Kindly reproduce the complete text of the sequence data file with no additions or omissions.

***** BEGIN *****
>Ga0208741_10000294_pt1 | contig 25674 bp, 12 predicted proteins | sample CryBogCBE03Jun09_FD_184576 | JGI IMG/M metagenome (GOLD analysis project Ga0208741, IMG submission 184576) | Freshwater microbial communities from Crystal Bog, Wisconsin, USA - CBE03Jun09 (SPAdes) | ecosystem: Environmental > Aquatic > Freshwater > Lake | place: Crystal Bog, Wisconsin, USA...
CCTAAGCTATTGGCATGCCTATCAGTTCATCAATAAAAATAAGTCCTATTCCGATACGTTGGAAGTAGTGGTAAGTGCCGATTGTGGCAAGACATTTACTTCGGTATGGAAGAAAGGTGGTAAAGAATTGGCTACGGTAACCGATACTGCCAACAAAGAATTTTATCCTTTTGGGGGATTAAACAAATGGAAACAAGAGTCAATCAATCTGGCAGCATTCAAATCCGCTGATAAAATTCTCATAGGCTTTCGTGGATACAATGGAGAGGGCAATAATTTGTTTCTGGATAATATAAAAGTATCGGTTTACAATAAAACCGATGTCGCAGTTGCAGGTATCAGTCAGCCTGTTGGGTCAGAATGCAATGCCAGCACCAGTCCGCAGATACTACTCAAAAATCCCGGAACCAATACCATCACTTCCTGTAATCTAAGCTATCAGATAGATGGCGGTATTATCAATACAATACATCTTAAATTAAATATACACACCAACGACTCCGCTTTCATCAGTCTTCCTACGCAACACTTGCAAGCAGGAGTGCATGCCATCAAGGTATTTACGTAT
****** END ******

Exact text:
>Ga0208741_10000294_pt1 | contig 25674 bp, 12 predicted proteins | sample CryBogCBE03Jun09_FD_184576 | JGI IMG/M metagenome (GOLD analysis project Ga0208741, IMG submission 184576) | Freshwater microbial communities from Crystal Bog, Wisconsin, USA - CBE03Jun09 (SPAdes) | ecosystem: Environmental > Aquatic > Freshwater > Lake | place: Crystal Bog, Wisconsin, USA...
CCTAAGCTATTGGCATGCCTATCAGTTCATCAATAAAAATAAGTCCTATTCCGATACGTTGGAAGTAGTGGTAAGTGCCGATTGTGGCAAGACATTTACTTCGGTATGGAAGAAAGGTGGTAAAGAATTGGCTACGGTAACCGATACTGCCAACAAAGAATTTTATCCTTTTGGGGGATTAAACAAATGGAAACAAGAGTCAATCAATCTGGCAGCATTCAAATCCGCTGATAAAATTCTCATAGGCTTTCGTGGATACAATGGAGAGGGCAATAATTTGTTTCTGGATAATATAAAAGTATCGGTTTACAATAAAACCGATGTCGCAGTTGCAGGTATCAGTCAGCCTGTTGGGTCAGAATGCAATGCCAGCACCAGTCCGCAGATACTACTCAAAAATCCCGGAACCAATACCATCACTTCCTGTAATCTAAGCTATCAGATAGATGGCGGTATTATCAATACAATACATCTTAAATTAAATATACACACCAACGACTCCGCTTTCATCAGTCTTCCTACGCAACACTTGCAAGCAGGAGTGCATGCCATCAAGGTATTTACGTAT